Leo Ribuffo, RIP

The man who coined the phrase "Brown Scare"


Temple University Press

"Insofar as my books and articles are known," Leo Ribuffo once wrote, "they are known for the empathic examination of historical oddities: for example, Americans who anticipated the imminent arrival of the Antichrist; the minority among them who expected the Antichrist to lead an international Zionist conspiracy; and a president, Jimmy Carter, whom many citizens viewed in terms of what even his own campaign manager called the 'weirdo factor.'"

Ribuffo, an historian of politics and religion who died last week at age 73, is best known for The Old Christian Right: The Protestant Far Right from the Great Depression to the Cold War. That book covered some very weird characters indeed, from William Dudley Pelley, who mixed spiritualism with Nazism, to Gerald B. Winrod, who thought the Illuminati were behind the New Deal. Ribuffo was well aware of how strange these figures were, but he didn't treat them as a mere sideshow attraction. He showed that such people played notable roles in the political ecosystem of the mid-twentieth century, not least when they helped inspire an anti-right crackdown—Ribuffo called it a "Brown Scare"—that paved the way for the better-known postwar Red Scare.

When The Old Christian Right first appeared in 1983, it was part of a wave of studies that overthrew a bunch of postwar clichés. Before Ribuffo's cohort came along, the academy's dominant view of the American right was set by Richard Hofstadter, Daniel Bell, and others like them, who argued that conservatives (or "pseudo-conservatives") were "mass men" whose "status anxiety" led them to embrace "the paranoid style in American politics." For Ribuffo and other revisionists, this was reductionist and condescending. Ribuffo wasn't personally sympathetic to the right-wing views he wrote about, except perhaps to the small extent that they overlapped with his antiwar inclinations. He was basically a McGovern Democrat; a couple decades ago, he described himself as a man who "would like to vote for a left rooted in American realities (but most recently has had to settle for Ralph Nader)." But he wanted to understand his subjects rather than merely treat them as target practice.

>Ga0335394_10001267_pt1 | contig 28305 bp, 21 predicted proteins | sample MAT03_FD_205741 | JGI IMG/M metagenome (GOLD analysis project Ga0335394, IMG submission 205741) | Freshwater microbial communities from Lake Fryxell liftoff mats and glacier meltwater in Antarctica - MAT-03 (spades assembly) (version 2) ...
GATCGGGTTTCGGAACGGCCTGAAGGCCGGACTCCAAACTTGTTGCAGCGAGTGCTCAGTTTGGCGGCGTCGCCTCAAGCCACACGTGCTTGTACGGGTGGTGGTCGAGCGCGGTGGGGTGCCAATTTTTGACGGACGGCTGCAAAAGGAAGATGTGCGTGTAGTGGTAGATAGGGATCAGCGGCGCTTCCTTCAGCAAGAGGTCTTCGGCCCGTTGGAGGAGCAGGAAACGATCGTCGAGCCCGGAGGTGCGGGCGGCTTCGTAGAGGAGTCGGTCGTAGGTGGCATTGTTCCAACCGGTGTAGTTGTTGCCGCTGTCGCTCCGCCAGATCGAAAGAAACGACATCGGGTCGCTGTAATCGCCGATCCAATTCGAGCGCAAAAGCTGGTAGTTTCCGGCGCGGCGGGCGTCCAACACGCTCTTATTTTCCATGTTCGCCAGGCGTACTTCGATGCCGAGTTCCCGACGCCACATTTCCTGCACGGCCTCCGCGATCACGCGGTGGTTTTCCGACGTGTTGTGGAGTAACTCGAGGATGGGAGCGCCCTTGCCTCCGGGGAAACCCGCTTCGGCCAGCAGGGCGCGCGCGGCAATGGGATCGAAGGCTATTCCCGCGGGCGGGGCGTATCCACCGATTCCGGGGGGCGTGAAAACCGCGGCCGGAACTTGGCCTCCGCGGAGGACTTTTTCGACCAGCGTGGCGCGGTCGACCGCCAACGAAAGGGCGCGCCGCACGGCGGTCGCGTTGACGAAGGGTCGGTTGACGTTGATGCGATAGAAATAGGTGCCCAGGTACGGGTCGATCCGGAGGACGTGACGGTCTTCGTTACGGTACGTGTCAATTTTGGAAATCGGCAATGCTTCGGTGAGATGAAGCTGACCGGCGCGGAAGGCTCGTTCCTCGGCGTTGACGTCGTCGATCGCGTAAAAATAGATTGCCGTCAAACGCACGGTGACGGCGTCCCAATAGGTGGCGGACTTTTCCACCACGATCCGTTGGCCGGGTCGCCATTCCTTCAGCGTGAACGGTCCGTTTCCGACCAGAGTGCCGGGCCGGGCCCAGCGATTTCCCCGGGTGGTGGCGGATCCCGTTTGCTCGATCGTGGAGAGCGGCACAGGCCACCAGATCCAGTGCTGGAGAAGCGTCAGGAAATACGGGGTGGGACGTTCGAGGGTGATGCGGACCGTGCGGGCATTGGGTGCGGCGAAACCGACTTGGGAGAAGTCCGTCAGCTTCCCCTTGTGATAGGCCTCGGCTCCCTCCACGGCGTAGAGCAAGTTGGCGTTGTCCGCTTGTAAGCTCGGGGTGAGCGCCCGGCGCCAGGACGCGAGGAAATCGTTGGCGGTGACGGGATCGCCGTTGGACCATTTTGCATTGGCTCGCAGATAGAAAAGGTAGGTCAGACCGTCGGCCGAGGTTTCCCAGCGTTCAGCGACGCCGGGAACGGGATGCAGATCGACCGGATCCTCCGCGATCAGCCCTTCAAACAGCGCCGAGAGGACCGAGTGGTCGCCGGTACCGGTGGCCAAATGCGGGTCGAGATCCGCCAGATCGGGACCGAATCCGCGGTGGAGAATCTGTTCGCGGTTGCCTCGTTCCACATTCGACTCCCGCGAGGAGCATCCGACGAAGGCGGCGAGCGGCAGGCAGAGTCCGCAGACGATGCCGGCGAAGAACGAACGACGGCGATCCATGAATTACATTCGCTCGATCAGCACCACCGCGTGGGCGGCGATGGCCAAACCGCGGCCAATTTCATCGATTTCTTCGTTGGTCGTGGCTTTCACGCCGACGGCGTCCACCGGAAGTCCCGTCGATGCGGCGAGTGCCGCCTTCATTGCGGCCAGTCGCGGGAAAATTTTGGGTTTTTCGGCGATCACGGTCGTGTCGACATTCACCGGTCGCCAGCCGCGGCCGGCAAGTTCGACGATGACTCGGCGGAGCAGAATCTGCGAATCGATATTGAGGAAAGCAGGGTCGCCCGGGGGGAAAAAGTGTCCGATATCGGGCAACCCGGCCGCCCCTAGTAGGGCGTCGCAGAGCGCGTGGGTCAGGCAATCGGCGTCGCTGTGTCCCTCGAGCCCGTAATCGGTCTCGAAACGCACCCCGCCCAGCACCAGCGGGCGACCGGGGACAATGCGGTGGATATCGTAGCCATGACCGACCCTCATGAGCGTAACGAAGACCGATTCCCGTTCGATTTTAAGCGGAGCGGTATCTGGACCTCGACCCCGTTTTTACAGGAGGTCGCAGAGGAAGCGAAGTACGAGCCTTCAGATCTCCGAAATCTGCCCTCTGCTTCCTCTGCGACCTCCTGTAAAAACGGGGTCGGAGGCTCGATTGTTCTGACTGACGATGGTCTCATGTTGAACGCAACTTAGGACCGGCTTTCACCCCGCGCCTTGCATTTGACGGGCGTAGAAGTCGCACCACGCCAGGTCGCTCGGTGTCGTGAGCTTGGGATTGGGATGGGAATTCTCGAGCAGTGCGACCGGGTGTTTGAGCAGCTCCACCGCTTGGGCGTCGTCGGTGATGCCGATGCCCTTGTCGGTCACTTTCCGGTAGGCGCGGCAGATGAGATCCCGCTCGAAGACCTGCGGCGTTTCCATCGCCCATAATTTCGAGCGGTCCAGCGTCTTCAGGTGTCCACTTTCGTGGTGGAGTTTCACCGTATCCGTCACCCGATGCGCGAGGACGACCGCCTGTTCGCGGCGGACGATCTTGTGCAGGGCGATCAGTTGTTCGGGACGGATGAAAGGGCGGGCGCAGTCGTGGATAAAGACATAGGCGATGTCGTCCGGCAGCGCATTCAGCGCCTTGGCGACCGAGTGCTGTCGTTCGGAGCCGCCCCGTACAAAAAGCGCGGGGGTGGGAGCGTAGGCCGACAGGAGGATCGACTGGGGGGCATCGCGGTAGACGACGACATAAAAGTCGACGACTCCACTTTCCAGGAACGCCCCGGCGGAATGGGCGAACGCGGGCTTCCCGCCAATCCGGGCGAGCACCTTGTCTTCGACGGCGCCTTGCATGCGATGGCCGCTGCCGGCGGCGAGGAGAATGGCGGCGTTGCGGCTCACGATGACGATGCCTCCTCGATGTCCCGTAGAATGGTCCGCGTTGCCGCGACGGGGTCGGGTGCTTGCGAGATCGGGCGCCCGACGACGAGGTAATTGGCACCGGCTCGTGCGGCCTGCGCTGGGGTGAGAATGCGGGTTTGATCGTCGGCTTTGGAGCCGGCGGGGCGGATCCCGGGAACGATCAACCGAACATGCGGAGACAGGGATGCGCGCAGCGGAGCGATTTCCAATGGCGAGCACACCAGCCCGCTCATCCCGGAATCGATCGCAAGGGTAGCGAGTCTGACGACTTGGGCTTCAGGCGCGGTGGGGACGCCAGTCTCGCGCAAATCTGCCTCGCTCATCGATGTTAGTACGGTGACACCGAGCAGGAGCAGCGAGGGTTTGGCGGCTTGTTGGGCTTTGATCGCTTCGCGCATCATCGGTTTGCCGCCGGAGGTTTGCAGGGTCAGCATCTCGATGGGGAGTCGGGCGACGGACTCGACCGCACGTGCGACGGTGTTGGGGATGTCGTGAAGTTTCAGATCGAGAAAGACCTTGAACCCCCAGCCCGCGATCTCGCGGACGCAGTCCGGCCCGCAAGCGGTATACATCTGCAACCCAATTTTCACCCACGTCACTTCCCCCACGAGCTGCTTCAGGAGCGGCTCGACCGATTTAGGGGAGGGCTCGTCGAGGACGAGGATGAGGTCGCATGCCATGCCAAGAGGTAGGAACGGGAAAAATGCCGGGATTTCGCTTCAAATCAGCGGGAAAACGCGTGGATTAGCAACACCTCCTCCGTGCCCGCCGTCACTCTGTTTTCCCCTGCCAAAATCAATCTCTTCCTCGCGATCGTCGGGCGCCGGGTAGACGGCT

That outlook went back to his boyhood, long before he was a professional historian. In the same autobiographical essay that I quoted in the opening to this obituary, Ribuffo describes his younger self as

Young Americans for Freedom

a young "cold war liberal" who excitedly asked Norman Thomas for his autograph and excitedly distributed campaign literature for John Kennedy in 1960. Still, I felt less fervor than eclectic curiosity. I also collected Nixon campaign paraphernalia and then developed an anthropological interest in the so-called radical right. In 1962 the Young Americans for Freedom held their first major rally, at Madison Square Garden in New York City. While my fervent friends picketed the event, I wandered around collecting a glorious array of weird pamphlets. Moreover, with the possible exception of the gifted agitator Mark Lane, no one at the liberal counter rally sounded as interesting as the far right weirdos they were picketing.

Mark Lane would later become one of the country's foremost JFK assassination theorists, and then one of the world's leading Jim Jones apologists, and eventually an attorney for the Liberty Lobby, which was both further to the right and far, far stranger than anyone in YAF. When it came to identifying interesting weirdos, Ribuffo's instincts did not fail him.

That autobiographical essay, by the way, is called "Confessions of an Accidental (Or Perhaps Overdetermined) Historian," and Ribuffo published it in 1999. Sentence for sentence, it's one of the most entertaining mini-memoirs I've ever read; I'm sorry to keep quoting from the same article, but it's filled with quotable moments. "Although standard histories of the era suggest otherwise, everyday life continued during the sixties." "Yale had its virtues, not the least of which was that it was not Khe Sanh." And this description of the author's first encounter with the Gramscian concept of hegemony:

According to an Italian Marxist named Antonio Gramsci, [Eugene] Genovese explained, ruling classes retained power not only by monopolizing force but also, or even primarily, by convincing others that their values were the best values. This notion seemed sensible enough but hardly extraordinary because that was how jocks and cheerleaders dominated suburban high schools. Little did I suspect that I was present at the birth of a buzz word or that I was participating in the intellectual equivalent of buying Xerox stock when it was sold door-to-door.

Ribuffo wrote several witty essays like that, and more than a few sharp scholarly papers. But he produced only two books in his lifetime, and the other one was an essay collection. That wasn't because he gave up on long-form writing. It's because he dove deep into it, spending the last two decades of his life working on a book about Jimmy Carter. Andrew Hartman reports that the incomplete manuscript is reputed to be upwards of 200,000 words long. "For our sake, I hope the book is published posthumously, even if Leo never finally got it right by the lofty standards he set for himself," Hartman writes. I agree.

Some of the phrases in Ribuffo's description of his life's work—"historical oddities," "weirdo factor"—may make it sound like he was fixated on peculiar byways. But the great open secret of American history is that it's all weird: not just the religious oddballs and political extremists, but those supposedly sober folks who run things. Ribuffo understood that, and with his writing he helped the rest of us understand it too.